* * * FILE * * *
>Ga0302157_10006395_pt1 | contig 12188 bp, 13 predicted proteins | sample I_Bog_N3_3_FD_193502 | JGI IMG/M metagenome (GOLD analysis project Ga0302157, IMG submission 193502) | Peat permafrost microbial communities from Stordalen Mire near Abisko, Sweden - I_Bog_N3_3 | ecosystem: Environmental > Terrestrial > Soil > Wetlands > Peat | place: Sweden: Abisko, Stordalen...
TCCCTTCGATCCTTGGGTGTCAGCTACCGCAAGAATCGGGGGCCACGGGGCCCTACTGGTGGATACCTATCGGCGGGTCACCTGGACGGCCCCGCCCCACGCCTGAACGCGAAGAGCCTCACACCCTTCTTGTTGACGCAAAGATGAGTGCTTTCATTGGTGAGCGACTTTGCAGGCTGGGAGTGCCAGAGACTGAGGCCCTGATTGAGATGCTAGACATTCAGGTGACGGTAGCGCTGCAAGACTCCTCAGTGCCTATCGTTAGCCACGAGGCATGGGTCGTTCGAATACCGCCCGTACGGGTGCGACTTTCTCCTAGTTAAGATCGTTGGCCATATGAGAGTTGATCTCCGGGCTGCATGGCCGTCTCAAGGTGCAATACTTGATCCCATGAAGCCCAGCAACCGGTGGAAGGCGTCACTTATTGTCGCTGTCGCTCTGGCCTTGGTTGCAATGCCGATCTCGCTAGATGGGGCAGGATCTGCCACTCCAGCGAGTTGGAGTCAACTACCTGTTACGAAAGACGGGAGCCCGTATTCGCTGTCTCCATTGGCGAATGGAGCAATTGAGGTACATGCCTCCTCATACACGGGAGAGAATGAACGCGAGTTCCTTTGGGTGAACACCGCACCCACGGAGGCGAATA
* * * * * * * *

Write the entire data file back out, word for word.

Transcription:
>Ga0302157_10006395_pt1 | contig 12188 bp, 13 predicted proteins | sample I_Bog_N3_3_FD_193502 | JGI IMG/M metagenome (GOLD analysis project Ga0302157, IMG submission 193502) | Peat permafrost microbial communities from Stordalen Mire near Abisko, Sweden - I_Bog_N3_3 | ecosystem: Environmental > Terrestrial > Soil > Wetlands > Peat | place: Sweden: Abisko, Stordalen...
TCCCTTCGATCCTTGGGTGTCAGCTACCGCAAGAATCGGGGGCCACGGGGCCCTACTGGTGGATACCTATCGGCGGGTCACCTGGACGGCCCCGCCCCACGCCTGAACGCGAAGAGCCTCACACCCTTCTTGTTGACGCAAAGATGAGTGCTTTCATTGGTGAGCGACTTTGCAGGCTGGGAGTGCCAGAGACTGAGGCCCTGATTGAGATGCTAGACATTCAGGTGACGGTAGCGCTGCAAGACTCCTCAGTGCCTATCGTTAGCCACGAGGCATGGGTCGTTCGAATACCGCCCGTACGGGTGCGACTTTCTCCTAGTTAAGATCGTTGGCCATATGAGAGTTGATCTCCGGGCTGCATGGCCGTCTCAAGGTGCAATACTTGATCCCATGAAGCCCAGCAACCGGTGGAAGGCGTCACTTATTGTCGCTGTCGCTCTGGCCTTGGTTGCAATGCCGATCTCGCTAGATGGGGCAGGATCTGCCACTCCAGCGAGTTGGAGTCAACTACCTGTTACGAAAGACGGGAGCCCGTATTCGCTGTCTCCATTGGCGAATGGAGCAATTGAGGTACATGCCTCCTCATACACGGGAGAGAATGAACGCGAGTTCCTTTGGGTGAACACCGCACCCACGGAGGCGAATA